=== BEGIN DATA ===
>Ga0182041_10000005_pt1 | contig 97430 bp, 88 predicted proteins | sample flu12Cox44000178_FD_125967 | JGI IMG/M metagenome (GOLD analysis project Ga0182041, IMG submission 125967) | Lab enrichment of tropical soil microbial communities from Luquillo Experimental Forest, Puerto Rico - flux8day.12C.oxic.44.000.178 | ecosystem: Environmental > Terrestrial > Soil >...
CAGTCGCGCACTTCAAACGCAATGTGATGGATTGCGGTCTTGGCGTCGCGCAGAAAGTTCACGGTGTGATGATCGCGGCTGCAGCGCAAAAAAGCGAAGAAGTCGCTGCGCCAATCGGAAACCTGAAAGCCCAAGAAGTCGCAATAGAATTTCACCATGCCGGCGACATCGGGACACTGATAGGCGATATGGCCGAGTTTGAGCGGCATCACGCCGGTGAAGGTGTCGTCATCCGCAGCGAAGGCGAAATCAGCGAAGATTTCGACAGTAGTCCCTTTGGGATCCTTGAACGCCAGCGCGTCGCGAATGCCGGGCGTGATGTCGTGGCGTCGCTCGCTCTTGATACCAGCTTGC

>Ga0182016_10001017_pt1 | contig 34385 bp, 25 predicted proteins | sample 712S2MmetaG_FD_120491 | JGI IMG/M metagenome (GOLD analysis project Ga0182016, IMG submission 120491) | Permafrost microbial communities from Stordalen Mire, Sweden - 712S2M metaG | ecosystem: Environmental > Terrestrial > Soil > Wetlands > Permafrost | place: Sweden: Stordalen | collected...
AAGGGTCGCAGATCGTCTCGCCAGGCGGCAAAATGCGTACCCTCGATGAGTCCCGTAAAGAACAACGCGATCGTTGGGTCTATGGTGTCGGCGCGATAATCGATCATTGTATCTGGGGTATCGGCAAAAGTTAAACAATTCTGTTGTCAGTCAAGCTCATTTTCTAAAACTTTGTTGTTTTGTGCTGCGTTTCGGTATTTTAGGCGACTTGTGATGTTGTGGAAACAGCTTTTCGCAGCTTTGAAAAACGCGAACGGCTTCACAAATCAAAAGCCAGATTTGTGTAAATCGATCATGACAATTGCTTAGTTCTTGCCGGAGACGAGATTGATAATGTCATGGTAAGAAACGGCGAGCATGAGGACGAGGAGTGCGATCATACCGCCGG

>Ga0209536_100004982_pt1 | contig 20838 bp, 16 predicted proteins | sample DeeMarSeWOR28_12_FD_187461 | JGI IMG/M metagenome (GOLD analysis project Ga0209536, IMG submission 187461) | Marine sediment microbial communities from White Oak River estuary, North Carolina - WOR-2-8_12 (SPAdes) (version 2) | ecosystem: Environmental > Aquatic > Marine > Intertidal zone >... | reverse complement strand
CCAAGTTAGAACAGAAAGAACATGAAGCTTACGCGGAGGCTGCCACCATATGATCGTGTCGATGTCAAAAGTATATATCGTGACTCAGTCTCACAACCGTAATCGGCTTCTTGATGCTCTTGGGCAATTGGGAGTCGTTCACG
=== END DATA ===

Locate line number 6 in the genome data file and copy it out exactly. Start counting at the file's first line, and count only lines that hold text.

CCAAGTTAGAACAGAAAGAACATGAAGCTTACGCGGAGGCTGCCACCATATGATCGTGTCGATGTCAAAAGTATATATCGTGACTCAGTCTCACAACCGTAATCGGCTTCTTGATGCTCTTGGGCAATTGGGAGTCGTTCACG